The culinary world owes a great debt to Mr James Kerr, the entrepreneurial seedsman behind Kerr’s Pinks, surely the most famous potato variety produced on these islands in the 20th century. Commercially launched by Mr. Kerr, in 1917, this Banff potato went on to conquer the potato eating world, satisfying diners firstly in Scotland, down through England and over to Ireland, where it almost monopolised potato growing for most of the 20th century and still proves popular. However, while James Kerr named and promoted the variety, he did not originate it.
That honour goes to Mr. James Henry of The Brae, Cornhill, Banffshire, who perfected the variety. It was originally known as ‘Henry’s Seedling’. After considerable trialling from 1906 onwards one variety stood out, “I selected it not because it was of better quality than its companions of the later varieties, but because its shape pleased me, a pinkish round”. He gave a few to Mr Kerr, a seedsman in Banff, to try out and the rest, as they say, is history. Mr Henry farmed The Brae for a few years more before he lost interest in farming and emigrated to Canada, where he became agricultural editor of the Ottawa Farm Journal. He died there on November 2, 1952.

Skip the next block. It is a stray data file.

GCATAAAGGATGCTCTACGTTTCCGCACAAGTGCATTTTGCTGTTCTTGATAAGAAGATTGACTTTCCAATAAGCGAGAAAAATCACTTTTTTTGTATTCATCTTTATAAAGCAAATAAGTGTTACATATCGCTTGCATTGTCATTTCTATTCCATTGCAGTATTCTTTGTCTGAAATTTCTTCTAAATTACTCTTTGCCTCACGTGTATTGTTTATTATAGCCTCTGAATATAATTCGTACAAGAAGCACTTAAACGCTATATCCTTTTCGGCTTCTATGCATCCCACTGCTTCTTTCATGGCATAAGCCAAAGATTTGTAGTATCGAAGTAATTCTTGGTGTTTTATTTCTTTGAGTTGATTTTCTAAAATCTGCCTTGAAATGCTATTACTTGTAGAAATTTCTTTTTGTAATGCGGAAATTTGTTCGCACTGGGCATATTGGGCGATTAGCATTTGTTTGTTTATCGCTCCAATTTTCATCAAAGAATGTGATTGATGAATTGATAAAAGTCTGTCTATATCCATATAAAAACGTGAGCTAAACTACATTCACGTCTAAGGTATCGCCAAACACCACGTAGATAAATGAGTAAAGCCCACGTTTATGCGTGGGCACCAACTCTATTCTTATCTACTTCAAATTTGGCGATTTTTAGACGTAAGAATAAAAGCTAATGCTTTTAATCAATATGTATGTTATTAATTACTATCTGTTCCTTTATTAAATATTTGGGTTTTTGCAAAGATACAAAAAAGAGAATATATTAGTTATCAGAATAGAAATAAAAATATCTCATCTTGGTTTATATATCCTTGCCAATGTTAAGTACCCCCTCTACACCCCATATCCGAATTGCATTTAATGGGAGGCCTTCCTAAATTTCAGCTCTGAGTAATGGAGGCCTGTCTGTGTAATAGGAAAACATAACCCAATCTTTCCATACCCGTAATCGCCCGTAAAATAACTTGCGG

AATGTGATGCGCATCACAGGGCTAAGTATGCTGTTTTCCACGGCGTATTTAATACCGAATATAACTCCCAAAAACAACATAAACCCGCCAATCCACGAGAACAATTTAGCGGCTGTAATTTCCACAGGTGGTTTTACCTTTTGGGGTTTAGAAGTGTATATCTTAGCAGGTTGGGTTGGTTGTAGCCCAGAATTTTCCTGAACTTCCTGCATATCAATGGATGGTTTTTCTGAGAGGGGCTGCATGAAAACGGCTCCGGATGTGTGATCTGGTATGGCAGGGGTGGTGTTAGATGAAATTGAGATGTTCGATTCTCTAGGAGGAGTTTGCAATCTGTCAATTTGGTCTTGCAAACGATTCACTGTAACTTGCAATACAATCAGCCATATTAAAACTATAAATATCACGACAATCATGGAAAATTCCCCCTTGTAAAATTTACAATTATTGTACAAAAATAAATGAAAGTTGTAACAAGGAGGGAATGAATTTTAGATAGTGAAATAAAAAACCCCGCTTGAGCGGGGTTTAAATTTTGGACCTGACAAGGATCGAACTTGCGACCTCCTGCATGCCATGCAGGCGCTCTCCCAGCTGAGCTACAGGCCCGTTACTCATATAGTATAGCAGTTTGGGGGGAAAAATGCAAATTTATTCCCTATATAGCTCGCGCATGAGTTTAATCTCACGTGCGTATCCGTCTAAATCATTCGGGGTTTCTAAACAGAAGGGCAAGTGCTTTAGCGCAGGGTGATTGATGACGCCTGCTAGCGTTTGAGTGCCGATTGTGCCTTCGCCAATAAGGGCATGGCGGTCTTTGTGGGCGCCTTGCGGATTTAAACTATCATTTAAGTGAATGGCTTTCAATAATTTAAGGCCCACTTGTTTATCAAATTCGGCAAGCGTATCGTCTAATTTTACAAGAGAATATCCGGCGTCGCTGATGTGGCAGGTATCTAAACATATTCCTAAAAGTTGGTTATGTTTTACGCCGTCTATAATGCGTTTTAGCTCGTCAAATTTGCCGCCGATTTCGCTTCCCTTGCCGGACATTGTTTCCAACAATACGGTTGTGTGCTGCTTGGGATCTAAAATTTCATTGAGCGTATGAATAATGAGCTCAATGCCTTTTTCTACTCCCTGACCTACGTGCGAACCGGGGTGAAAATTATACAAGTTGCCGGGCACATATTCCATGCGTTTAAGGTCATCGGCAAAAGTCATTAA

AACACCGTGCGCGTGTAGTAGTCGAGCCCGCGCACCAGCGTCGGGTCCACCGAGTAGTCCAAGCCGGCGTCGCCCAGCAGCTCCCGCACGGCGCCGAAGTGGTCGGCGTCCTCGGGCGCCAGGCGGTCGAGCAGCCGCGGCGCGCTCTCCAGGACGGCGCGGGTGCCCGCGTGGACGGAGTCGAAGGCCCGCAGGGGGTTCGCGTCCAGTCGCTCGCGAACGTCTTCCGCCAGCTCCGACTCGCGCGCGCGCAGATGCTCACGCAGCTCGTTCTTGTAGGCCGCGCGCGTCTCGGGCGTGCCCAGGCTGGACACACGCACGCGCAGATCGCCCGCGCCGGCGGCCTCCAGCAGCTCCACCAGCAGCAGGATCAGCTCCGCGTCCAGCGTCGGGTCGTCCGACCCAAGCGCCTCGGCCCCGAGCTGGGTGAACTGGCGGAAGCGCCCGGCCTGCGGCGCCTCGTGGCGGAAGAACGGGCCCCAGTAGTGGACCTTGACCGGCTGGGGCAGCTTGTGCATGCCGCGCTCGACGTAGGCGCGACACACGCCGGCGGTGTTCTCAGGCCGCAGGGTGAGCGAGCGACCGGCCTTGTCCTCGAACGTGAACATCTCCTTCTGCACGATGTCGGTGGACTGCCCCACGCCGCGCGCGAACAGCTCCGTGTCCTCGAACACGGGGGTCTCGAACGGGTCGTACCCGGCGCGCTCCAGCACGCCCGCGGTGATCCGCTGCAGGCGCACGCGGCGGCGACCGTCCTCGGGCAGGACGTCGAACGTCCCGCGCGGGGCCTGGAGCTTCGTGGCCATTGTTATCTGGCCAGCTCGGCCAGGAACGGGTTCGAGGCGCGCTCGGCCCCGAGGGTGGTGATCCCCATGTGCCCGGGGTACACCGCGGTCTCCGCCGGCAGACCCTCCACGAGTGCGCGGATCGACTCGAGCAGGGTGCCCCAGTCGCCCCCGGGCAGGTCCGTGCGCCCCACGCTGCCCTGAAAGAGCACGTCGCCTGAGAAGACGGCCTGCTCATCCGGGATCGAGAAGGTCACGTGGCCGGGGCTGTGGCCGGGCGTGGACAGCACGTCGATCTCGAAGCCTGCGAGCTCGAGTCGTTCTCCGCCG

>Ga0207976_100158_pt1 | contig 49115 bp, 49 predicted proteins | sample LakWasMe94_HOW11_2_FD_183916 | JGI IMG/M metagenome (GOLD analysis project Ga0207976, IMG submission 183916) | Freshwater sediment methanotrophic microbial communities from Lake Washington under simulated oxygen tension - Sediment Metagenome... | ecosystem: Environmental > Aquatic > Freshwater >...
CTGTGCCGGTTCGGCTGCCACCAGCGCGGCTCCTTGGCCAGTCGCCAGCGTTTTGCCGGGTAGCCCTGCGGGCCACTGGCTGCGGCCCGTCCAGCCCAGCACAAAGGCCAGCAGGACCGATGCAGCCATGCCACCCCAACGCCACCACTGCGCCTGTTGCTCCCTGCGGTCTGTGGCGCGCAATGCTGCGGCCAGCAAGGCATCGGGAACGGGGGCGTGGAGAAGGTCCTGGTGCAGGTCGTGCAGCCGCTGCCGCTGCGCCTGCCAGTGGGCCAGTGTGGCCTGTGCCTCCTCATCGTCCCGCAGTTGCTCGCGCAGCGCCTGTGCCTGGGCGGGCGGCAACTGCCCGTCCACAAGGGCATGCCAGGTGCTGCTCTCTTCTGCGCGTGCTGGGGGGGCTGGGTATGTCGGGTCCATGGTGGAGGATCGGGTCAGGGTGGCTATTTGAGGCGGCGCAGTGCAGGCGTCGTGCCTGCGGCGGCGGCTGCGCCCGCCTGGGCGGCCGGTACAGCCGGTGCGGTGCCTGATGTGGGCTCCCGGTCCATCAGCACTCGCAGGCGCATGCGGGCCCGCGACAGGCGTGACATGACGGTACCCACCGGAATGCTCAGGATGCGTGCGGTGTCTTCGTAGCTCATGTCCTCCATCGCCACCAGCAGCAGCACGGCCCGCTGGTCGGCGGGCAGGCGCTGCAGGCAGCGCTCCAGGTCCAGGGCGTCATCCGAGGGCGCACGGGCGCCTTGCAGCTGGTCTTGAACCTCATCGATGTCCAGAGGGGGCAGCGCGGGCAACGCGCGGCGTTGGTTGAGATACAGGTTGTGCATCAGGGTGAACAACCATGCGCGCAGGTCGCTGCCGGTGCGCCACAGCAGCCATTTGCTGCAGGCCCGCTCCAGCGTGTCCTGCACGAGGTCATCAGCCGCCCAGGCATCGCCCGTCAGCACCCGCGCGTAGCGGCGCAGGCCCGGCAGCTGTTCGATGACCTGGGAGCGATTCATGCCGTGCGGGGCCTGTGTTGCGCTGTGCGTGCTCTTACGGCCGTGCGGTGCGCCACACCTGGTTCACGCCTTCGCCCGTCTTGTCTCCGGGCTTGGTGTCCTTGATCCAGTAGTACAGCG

Mr Kerr lived at 79 High Street Banff and made significant contributions to agriculture in Banffshire through his partnership in the firm of Messrs Raeburn & Co. In his nurseries at Colleonard he put to the test many of the new varieties of seed introduced into the county. This was important, as many varieties that did well in one district, may not preserve their character when tried in another. James Kerr died on 27th February, 1955, in his eighty-ninth year at Chalmers Hospital, Banff.